Rick Santorum and the Type A voters

Symbolism is important, too. As Santorum observed, it matters that a candidate secures the endorsement of average people and puts a spotlight upon them. This is really Politics 101, but somehow a lot of Republicans have forgotten it, deeming it silly or condescending. (Or maybe they’re worried their opponents will label them condescending.) It’s not that the Romney campaign was utterly devoid of such supporters, but he didn’t use them effectively. And he had a tendency to say things that played into his biggest weakness, like the “47 percent” comment, or his observation that he was “not concerned about the very poor.” There was more to the context of these remarks than the killer sound bites extracted by the media and Obama’s campaign team… but when will Republican candidates learn that they don’t control the transmission of “context?

Monday, June 17, 2013

Marco Rubio can save his career by answering two simple questions

1. What was the name of the idiot aide?

2. At what time did you fire him?

Rubio aide on immigration: Let’s face it, some American workers just can’t cut it


Looks like Rubio would rather be temporary buds with Chuck Schumer than have a future with the GOP.

Who knew that Kristie Kreme was his role model.

Rubio Doubles Down into Disaster

This Aide to Marco Rubio Really Isn’t a ‘Star Performer’

History is a trickster (UPDATED)

In 2008 Ross Douthat wrote an essay in the Atlantic on Hollywood's nostalgia for the 1970s. In it he noted that "the thing that actors and directors seemed to miss the most about the 1970s—the mood of the decade, the mix of paranoia and pessimism and ambivalence about America itself."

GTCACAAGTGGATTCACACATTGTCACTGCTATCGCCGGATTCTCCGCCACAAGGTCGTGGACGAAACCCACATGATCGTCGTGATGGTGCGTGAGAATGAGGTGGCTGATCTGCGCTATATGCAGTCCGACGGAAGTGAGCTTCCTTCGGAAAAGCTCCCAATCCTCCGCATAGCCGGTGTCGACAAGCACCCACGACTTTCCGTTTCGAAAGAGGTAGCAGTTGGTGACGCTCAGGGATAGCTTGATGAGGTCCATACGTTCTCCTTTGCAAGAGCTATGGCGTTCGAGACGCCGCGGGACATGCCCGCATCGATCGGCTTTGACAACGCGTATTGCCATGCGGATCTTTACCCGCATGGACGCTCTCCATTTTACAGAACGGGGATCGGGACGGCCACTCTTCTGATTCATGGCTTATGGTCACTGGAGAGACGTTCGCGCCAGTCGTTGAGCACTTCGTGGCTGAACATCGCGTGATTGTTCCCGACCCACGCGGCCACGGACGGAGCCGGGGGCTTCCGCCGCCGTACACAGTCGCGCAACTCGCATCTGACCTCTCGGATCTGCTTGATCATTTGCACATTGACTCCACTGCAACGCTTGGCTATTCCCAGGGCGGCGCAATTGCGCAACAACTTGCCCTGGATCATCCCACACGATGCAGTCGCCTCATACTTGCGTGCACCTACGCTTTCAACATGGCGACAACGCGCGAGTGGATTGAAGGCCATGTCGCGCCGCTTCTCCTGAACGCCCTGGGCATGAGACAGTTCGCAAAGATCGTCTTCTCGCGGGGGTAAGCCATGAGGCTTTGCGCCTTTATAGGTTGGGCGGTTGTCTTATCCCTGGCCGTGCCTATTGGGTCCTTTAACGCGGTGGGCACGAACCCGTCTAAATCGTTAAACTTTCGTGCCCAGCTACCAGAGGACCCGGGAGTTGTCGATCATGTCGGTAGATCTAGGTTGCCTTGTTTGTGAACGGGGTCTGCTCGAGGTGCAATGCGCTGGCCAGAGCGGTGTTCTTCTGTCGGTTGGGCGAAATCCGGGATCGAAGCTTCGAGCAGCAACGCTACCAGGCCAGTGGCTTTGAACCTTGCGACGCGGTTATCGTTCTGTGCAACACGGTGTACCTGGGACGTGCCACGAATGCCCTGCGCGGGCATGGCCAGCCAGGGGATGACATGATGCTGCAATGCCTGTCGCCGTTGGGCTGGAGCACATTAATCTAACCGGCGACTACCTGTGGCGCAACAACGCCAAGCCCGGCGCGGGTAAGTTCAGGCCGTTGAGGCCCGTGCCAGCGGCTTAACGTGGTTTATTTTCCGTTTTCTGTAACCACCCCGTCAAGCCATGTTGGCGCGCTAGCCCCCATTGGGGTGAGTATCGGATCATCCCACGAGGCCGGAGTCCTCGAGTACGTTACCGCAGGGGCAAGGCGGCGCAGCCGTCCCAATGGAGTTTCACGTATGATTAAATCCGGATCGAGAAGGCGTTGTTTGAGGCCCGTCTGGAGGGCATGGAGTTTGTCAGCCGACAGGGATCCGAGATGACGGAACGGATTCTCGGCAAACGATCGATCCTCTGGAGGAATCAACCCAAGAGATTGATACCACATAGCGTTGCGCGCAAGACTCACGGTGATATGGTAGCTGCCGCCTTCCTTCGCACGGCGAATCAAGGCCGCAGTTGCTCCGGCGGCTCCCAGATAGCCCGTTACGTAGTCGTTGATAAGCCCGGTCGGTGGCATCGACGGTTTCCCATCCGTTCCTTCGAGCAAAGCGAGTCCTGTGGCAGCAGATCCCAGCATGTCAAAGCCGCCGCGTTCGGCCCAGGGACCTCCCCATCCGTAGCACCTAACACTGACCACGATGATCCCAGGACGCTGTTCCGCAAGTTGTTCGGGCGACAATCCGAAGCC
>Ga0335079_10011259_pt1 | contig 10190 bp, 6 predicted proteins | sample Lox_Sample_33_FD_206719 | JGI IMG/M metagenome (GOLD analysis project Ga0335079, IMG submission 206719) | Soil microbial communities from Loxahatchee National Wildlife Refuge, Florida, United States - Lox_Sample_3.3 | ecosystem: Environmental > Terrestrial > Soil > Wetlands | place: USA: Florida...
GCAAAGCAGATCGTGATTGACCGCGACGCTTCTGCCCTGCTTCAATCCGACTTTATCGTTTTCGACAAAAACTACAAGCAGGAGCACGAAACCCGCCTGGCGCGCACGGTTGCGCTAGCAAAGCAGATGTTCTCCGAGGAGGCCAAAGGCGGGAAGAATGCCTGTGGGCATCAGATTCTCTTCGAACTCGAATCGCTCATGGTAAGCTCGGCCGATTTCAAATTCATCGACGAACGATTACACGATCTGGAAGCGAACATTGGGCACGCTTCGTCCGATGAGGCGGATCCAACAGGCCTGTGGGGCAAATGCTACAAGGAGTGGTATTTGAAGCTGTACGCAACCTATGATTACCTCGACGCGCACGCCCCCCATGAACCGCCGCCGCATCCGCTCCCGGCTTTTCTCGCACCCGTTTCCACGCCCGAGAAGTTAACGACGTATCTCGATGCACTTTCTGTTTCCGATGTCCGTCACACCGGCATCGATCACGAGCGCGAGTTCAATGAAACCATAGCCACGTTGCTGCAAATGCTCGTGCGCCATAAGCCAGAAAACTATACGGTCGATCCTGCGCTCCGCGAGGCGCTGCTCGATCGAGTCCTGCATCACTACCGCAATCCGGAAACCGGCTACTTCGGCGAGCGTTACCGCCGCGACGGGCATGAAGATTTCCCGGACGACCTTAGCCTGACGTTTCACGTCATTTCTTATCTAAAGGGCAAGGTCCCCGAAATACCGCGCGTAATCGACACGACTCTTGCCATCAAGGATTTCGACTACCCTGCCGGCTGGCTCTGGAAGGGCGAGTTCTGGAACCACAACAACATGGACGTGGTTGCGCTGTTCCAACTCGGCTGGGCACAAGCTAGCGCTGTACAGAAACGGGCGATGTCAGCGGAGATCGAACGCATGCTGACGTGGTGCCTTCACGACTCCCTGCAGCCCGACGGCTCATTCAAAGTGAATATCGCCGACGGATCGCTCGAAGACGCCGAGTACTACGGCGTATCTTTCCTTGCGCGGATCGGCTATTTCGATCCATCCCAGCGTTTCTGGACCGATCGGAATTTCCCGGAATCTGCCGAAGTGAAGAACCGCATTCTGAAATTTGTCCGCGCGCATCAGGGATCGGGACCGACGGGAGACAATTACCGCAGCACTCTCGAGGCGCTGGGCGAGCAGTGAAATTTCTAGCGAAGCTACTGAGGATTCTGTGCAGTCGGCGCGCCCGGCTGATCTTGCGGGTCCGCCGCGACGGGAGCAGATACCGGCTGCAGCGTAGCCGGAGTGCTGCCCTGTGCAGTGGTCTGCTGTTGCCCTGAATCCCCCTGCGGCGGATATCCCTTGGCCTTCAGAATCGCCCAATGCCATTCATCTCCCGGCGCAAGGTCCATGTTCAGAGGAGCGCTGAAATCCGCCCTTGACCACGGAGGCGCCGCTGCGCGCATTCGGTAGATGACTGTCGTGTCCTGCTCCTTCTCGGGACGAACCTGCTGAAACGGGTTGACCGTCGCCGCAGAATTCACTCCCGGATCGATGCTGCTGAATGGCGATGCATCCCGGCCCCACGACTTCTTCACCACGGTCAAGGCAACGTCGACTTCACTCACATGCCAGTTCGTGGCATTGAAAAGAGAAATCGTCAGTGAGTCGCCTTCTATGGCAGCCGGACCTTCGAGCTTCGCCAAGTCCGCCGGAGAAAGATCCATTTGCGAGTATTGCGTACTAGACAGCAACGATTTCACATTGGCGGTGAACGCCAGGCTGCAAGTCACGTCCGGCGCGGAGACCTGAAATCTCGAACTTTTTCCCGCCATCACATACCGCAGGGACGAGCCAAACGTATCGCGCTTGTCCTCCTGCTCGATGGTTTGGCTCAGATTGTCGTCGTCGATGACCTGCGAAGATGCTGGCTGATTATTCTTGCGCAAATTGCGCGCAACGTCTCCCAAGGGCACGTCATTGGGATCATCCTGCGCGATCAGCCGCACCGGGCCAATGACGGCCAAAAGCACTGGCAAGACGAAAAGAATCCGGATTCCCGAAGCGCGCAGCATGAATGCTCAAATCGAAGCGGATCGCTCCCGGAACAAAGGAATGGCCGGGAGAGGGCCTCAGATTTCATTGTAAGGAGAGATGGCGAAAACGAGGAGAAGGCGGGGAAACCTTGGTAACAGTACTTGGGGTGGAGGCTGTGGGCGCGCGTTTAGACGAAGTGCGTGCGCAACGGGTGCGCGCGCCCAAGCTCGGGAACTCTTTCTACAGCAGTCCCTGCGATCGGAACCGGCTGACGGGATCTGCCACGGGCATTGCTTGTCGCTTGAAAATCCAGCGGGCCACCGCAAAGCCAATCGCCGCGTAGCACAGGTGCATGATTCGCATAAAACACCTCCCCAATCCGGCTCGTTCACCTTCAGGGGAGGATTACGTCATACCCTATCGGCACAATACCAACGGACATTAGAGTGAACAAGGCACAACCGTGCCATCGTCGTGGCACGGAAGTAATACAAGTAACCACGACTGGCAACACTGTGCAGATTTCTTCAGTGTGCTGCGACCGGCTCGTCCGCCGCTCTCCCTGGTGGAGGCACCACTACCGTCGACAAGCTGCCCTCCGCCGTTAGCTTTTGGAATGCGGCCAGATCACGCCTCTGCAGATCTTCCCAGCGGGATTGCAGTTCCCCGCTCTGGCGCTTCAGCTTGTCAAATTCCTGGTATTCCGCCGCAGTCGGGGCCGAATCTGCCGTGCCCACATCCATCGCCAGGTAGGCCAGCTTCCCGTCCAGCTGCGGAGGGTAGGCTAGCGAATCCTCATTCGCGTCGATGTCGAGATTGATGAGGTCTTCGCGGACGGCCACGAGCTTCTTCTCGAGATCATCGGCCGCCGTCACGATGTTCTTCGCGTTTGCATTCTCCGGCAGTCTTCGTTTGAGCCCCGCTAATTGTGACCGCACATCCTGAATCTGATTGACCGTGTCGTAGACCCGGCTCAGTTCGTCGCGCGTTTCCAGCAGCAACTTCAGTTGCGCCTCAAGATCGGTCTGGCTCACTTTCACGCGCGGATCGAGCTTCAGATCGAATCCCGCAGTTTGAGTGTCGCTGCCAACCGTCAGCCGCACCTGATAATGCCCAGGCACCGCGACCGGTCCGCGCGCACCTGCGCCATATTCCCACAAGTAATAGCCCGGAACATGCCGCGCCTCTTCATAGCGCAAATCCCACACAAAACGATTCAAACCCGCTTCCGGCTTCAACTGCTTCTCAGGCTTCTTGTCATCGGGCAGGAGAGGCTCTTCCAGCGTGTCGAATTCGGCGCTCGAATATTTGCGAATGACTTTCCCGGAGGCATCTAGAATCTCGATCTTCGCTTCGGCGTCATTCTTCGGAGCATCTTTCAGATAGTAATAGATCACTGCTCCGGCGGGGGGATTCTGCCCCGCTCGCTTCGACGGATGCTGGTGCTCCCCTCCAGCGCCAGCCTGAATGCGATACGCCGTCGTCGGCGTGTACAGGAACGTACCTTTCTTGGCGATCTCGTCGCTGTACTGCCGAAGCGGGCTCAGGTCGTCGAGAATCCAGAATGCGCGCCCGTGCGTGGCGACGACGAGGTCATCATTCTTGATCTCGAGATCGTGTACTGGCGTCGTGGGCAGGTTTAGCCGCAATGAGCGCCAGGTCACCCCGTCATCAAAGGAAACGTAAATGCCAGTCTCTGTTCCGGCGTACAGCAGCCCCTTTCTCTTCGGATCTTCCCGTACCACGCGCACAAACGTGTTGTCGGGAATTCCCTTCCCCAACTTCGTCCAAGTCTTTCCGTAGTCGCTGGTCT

The ’70s were in many ways dreadful years for America, but they’re remembered much more fondly in the film industry. There’s no surer way to establish your artistic (and political) bona fides than to name-drop a ’70s movie—whether it’s George Clooney bringing up All the President’s Men (1976) while promoting Michael Clayton, or Stephen Gaghan remarking that of course he was “thinking about The Parallax View and also Three Days of the Condor” while making Syriana. The suggestion is always the same—that the age of leisure suits and sideburns was also the high tide of politically engaged filmmaking, before the studios embarked on the relentless pursuit of the blockbuster and the Reagan reaction pushed American culture steadily to the right.
So now, Hollywood has a public mood suffused with "paranoia and pessimism". The only problem is, the emblematic figures of the age are not glowering old squares like Nixon, Mitchell and Haldeman. The Second Golden Age of Decline is happening under the unwatchful gaze of Hollywood favorites Obama and Clinton.


Ed Driscoll notes that Hollywood might get a bigger does of pessimism than they bargained for.

Hollywood ‘Completely Broke.’ But That’s Good News, Right?

Thursday, June 13, 2013

GOP future: It’s not the “messaging”

This is an insightful analysis by a semi-insider of the Romney campaign.

Gabriel Schoenfeld: A Bad Day on the Romney Campaign

In my e-book, A Bad Day on the Romney Campaign, I try to account for a long chain of mistakes that led the campaign to misfire in the middle of the national-security crisis that erupted in Cairo and Benghazi on September 11, 2012. As I attempt to show, the errors made in that episode did not happen in a vacuum. Rather, they were one of the consequences of a vision of American politics embraced by Romney and his top strategists. The problem before them in the quest for the presidency was, at its core, conceived of as an advertising and marketing challenge.